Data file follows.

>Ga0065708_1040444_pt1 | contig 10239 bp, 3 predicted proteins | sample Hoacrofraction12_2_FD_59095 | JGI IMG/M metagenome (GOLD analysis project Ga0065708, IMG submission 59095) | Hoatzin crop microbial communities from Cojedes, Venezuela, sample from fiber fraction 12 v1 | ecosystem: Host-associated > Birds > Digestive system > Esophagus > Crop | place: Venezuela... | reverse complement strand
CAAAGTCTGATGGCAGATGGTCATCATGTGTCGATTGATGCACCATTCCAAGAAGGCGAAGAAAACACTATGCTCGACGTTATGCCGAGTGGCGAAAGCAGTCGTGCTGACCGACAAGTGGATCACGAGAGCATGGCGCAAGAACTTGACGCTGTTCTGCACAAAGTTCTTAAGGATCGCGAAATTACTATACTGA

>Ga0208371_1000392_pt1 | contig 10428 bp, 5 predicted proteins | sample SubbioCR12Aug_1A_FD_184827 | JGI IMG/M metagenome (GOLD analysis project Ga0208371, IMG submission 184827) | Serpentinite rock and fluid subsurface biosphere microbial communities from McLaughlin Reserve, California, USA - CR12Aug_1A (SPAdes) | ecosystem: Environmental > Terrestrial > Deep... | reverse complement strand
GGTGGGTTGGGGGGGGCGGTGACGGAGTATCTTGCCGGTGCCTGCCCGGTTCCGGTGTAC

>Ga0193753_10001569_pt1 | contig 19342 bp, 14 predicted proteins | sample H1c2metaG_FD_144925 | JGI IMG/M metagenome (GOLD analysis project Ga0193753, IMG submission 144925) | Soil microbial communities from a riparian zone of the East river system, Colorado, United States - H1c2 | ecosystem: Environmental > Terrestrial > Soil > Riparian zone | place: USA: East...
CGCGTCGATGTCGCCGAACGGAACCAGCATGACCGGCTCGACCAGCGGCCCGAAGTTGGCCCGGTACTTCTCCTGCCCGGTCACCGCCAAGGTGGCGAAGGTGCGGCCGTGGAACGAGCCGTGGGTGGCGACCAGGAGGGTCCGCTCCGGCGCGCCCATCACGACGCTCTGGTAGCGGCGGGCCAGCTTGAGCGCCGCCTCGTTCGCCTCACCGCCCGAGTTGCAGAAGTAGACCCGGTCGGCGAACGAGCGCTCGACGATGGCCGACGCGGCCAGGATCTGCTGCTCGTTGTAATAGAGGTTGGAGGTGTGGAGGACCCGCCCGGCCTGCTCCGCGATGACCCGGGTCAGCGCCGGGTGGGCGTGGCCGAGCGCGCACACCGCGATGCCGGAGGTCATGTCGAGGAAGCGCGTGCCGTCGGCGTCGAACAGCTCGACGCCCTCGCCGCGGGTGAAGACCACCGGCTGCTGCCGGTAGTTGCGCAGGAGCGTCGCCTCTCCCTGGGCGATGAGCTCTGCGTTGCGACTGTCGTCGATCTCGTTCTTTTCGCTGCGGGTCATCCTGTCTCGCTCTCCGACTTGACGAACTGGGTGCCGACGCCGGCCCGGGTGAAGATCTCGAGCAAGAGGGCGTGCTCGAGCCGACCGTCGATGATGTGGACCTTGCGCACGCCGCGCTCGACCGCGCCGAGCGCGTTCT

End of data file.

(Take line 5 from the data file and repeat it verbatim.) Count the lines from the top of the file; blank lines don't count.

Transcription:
>Ga0193753_10001569_pt1 | contig 19342 bp, 14 predicted proteins | sample H1c2metaG_FD_144925 | JGI IMG/M metagenome (GOLD analysis project Ga0193753, IMG submission 144925) | Soil microbial communities from a riparian zone of the East river system, Colorado, United States - H1c2 | ecosystem: Environmental > Terrestrial > Soil > Riparian zone | place: USA: East...